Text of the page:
Moments after Mr. Harris entered the shelter, there was a “big roar” and the building began to shake, he said.
âI felt like the ground was pulling away from the ground,â he said. “I felt the wind blow and saw debris flying all over the place, and people started screaming and screaming and the lights went out.”
Mr. Harris compared the sensation to the earthquakes in California, where he grew up. âWhen the ground was shaking, that’s what it felt like,â he said. “I’m not afraid of anything, but it was scary.”
On Saturday morning, workers appeared to be using a crane to clear the wreckage from the site. Heavy machinery was brought in to move the collapsed walls, and rescue teams were checking the interiors of vehicles that had been crushed by the walls.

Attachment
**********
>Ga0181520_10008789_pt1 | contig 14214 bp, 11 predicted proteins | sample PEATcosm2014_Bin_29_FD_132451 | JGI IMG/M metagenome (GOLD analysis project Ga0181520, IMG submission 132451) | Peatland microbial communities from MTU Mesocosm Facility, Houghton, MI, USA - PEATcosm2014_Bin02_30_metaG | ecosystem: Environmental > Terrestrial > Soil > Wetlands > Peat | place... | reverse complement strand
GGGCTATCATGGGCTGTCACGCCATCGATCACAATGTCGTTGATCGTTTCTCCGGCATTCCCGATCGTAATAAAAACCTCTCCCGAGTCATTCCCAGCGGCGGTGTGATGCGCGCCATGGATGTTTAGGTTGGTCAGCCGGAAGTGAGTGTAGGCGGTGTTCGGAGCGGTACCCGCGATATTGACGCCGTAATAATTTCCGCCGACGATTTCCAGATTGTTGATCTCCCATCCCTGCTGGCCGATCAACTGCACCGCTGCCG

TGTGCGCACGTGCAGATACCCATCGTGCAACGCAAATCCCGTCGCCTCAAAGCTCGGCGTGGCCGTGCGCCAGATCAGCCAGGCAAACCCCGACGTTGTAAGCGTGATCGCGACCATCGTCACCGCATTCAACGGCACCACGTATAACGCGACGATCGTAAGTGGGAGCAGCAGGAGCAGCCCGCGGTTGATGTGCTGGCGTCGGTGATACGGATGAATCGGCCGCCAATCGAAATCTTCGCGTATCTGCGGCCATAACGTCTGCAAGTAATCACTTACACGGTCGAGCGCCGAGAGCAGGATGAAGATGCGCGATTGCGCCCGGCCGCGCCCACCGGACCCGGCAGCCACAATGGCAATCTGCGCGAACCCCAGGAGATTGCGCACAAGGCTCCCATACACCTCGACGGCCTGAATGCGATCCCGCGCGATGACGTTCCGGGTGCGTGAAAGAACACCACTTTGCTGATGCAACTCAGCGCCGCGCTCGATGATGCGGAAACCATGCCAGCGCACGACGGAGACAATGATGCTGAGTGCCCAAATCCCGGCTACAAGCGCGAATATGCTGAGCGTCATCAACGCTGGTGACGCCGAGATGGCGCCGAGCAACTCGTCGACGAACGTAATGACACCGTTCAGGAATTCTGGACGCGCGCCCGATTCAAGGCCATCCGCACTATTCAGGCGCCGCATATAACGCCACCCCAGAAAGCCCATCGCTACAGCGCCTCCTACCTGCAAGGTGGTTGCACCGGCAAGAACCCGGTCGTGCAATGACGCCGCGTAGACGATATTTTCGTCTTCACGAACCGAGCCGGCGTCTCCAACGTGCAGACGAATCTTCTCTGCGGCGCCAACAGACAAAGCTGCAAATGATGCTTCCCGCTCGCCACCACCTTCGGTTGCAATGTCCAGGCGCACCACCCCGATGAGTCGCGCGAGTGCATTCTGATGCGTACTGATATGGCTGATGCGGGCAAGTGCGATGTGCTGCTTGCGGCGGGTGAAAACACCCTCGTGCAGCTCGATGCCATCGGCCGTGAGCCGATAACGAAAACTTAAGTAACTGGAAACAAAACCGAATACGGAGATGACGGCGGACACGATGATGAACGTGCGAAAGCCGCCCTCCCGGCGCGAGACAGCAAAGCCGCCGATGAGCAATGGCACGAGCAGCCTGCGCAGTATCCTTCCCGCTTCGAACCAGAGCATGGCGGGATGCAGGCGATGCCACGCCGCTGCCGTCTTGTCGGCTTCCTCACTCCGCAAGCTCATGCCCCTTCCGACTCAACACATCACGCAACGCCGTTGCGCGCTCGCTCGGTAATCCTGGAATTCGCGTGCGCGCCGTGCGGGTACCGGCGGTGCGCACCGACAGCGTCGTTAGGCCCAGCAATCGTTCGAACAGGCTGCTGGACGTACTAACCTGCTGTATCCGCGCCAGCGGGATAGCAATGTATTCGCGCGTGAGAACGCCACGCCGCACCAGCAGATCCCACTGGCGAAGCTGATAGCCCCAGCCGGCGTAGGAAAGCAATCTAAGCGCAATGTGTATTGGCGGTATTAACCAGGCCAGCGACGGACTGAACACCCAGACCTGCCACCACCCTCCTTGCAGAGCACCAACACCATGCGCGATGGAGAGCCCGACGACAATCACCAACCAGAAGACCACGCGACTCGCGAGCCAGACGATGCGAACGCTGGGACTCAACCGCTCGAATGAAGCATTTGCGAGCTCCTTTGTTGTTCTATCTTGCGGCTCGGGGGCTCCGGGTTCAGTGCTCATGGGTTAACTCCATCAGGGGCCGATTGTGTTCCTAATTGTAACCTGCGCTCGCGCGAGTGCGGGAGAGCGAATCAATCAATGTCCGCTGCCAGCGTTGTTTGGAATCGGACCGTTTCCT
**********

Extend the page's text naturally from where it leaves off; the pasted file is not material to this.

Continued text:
“We are deeply saddened by the news that members of our Amazon family have died as a result of the storm in Edwardsville, Ill.,” Said Kelly Nantel, Amazon spokesperson on Saturday. “Our thoughts and prayers are with the victims, their loved ones and all those affected by the tornado.”
Amazon opened two warehouses in Edwardsville in 2016, employing approximately 2,200 people, The St. Louis Post-Dispatch reported in 2017.
When Amazon opened the facility, “it put us on the map,” said Walter Williams, the economic development coordinator for Madison County, which includes Edwardsville, on Saturday. âWhen more and more people saw Amazon here, they started to say, ‘We have to look over there. “”